What on Earth is Non-Objective Reality?
In one sentence
Non-Objective Reality (NOR) challenges and undermines the common belief that objectivity and being objective constitute an exclusive and best means of understanding the human condition.
In a nutshell
Inasmuch as it ultimately and logically debunks all objective views of reality, NOR is a superficially radical but reasoned form of skepticism. Adopting a fuller philosophical approach that includes all things subjective allows NOR to rebalance a currently prevalent form of mad scientism that is sweeping through most intellectual fields. More generally, NOR tackles today’s equally prevalent inability to impartially critique what objectivity really amounts to.
NOR rests heavily on the simple but universal truth that all human abstract thought – that is, all thought capable of using linguistic or symbolic representation to create an objective model of the world – is inherently remote from that which it describes, plus intrinsically divisive.
When for example, we think of the world as land, sea and sky, we cognitively divide that world and – for better or worse – subsequently model it as a set of three related components. Our mind is then preoccupied with this model, as opposed to that which the model supposedly represents. But a question naturally arises over how well such a generic model of things-plus-relationships leads to the fullest possible understanding of a world that is arguably so totally interrelated that such a divisive approach – built entirely as it is on something between a convenient idea and the mere assumption that the world consists of component parts – is nothing more than a contrivance of abstract thought. In other words, perhaps reality is best understood as essentially holistic and, albeit variegated, not at all composed of parts in the manner the mind so reflexively and habitually imagines. Here it can be asked if this is not why so many revered sages have spoken of The Oneness, or stated that All is one?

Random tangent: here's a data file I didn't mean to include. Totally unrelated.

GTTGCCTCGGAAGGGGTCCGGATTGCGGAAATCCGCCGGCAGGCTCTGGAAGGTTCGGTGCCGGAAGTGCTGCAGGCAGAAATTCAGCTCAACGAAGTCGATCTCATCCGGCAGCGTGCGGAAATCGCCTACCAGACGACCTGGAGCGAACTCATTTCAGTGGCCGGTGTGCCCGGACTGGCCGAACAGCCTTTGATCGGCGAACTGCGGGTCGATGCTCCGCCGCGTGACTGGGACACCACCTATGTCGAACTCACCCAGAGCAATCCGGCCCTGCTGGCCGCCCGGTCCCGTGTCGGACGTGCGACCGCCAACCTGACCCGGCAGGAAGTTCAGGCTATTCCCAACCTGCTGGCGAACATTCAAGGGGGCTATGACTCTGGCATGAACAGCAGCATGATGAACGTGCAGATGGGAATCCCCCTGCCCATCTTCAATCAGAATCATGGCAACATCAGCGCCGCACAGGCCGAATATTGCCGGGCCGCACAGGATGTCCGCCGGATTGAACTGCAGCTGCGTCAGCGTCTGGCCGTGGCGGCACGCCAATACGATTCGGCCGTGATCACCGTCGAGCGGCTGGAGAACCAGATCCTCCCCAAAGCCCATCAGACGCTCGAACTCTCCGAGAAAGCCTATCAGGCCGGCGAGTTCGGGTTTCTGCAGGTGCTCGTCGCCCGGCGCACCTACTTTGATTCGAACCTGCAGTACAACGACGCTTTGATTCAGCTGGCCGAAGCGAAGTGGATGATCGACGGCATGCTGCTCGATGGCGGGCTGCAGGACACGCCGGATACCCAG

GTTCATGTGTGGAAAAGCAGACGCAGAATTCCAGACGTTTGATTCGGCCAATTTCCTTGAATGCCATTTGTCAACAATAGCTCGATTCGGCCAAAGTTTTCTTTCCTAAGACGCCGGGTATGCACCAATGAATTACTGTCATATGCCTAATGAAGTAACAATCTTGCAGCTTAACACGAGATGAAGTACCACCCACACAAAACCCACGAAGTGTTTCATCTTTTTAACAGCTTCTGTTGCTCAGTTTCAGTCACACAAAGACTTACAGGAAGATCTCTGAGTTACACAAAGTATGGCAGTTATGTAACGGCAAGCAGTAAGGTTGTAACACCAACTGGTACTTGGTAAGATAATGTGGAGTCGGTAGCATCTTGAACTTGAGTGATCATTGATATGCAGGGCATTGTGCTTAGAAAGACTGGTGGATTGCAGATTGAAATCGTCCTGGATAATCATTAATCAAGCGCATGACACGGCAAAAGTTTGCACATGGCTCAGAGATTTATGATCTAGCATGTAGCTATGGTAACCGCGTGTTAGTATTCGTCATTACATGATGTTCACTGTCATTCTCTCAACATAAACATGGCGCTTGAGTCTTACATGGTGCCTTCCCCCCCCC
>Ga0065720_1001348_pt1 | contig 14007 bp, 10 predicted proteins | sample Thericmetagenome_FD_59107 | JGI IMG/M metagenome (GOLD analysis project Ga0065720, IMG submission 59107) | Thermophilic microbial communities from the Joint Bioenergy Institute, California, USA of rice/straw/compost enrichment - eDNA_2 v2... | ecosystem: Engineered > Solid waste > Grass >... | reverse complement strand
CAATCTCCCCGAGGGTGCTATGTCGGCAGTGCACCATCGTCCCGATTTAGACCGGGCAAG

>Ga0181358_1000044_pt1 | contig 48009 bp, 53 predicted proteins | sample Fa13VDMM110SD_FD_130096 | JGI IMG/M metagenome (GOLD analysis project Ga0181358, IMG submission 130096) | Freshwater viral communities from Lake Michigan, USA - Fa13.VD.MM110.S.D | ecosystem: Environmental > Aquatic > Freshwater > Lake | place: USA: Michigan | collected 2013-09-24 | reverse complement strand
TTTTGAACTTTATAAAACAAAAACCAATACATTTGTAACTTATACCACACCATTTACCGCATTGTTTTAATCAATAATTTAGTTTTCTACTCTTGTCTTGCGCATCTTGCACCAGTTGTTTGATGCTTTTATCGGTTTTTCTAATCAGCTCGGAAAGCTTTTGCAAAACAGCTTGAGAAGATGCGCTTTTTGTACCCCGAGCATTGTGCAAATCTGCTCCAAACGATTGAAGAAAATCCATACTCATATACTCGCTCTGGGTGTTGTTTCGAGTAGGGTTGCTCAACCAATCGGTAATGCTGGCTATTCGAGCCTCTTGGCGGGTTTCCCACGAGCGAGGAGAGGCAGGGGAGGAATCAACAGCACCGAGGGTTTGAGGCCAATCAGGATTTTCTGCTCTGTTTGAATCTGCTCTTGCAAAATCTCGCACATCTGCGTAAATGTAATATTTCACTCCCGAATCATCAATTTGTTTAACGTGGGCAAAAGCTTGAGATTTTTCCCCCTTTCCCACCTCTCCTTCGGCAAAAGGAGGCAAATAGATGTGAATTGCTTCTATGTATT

Although objectivity has without question proven incredibly powerful and useful to humanity, it is patently obvious that we humans are singularly destructive to both ourselves and our environment – all whilst our future looks increasingly precarious as a result of our own actions. It is with these awkward truths in mind that NOR proposes, not to ridicule objectivity, but to complement, balance and transcend it by revealing its intrinsic weaknesses, unjustified assumptions and general illogicality.
Perhaps our abstract thoughts and ideas can in fact never grasp the true nature of the human condition – but the mind that at least sees with clarity the inherent nature and limitations of thought itself must surely be moving in a beneficial direction.